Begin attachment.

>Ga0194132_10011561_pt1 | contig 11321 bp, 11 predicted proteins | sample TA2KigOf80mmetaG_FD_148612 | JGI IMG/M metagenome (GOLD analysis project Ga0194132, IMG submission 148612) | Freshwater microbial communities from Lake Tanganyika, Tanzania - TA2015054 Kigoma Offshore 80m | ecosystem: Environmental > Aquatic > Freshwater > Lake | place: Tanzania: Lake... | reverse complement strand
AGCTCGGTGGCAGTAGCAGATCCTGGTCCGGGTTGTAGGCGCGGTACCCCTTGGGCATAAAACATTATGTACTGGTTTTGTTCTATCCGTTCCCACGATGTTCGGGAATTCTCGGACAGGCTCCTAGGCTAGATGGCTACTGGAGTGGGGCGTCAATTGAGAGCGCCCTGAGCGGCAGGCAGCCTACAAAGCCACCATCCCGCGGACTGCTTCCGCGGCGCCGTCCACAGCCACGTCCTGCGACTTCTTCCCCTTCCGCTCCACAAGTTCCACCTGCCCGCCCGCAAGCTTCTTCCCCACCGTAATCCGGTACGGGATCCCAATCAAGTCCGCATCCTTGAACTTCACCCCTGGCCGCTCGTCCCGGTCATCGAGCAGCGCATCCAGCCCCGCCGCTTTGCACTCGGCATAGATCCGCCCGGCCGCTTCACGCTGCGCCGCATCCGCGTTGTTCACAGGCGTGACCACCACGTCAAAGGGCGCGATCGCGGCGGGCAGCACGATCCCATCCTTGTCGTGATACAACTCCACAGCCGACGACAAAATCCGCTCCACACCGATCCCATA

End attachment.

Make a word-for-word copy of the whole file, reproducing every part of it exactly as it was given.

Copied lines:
>Ga0194132_10011561_pt1 | contig 11321 bp, 11 predicted proteins | sample TA2KigOf80mmetaG_FD_148612 | JGI IMG/M metagenome (GOLD analysis project Ga0194132, IMG submission 148612) | Freshwater microbial communities from Lake Tanganyika, Tanzania - TA2015054 Kigoma Offshore 80m | ecosystem: Environmental > Aquatic > Freshwater > Lake | place: Tanzania: Lake... | reverse complement strand
AGCTCGGTGGCAGTAGCAGATCCTGGTCCGGGTTGTAGGCGCGGTACCCCTTGGGCATAAAACATTATGTACTGGTTTTGTTCTATCCGTTCCCACGATGTTCGGGAATTCTCGGACAGGCTCCTAGGCTAGATGGCTACTGGAGTGGGGCGTCAATTGAGAGCGCCCTGAGCGGCAGGCAGCCTACAAAGCCACCATCCCGCGGACTGCTTCCGCGGCGCCGTCCACAGCCACGTCCTGCGACTTCTTCCCCTTCCGCTCCACAAGTTCCACCTGCCCGCCCGCAAGCTTCTTCCCCACCGTAATCCGGTACGGGATCCCAATCAAGTCCGCATCCTTGAACTTCACCCCTGGCCGCTCGTCCCGGTCATCGAGCAGCGCATCCAGCCCCGCCGCTTTGCACTCGGCATAGATCCGCCCGGCCGCTTCACGCTGCGCCGCATCCGCGTTGTTCACAGGCGTGACCACCACGTCAAAGGGCGCGATCGCGGCGGGCAGCACGATCCCATCCTTGTCGTGATACAACTCCACAGCCGACGACAAAATCCGCTCCACACCGATCCCATA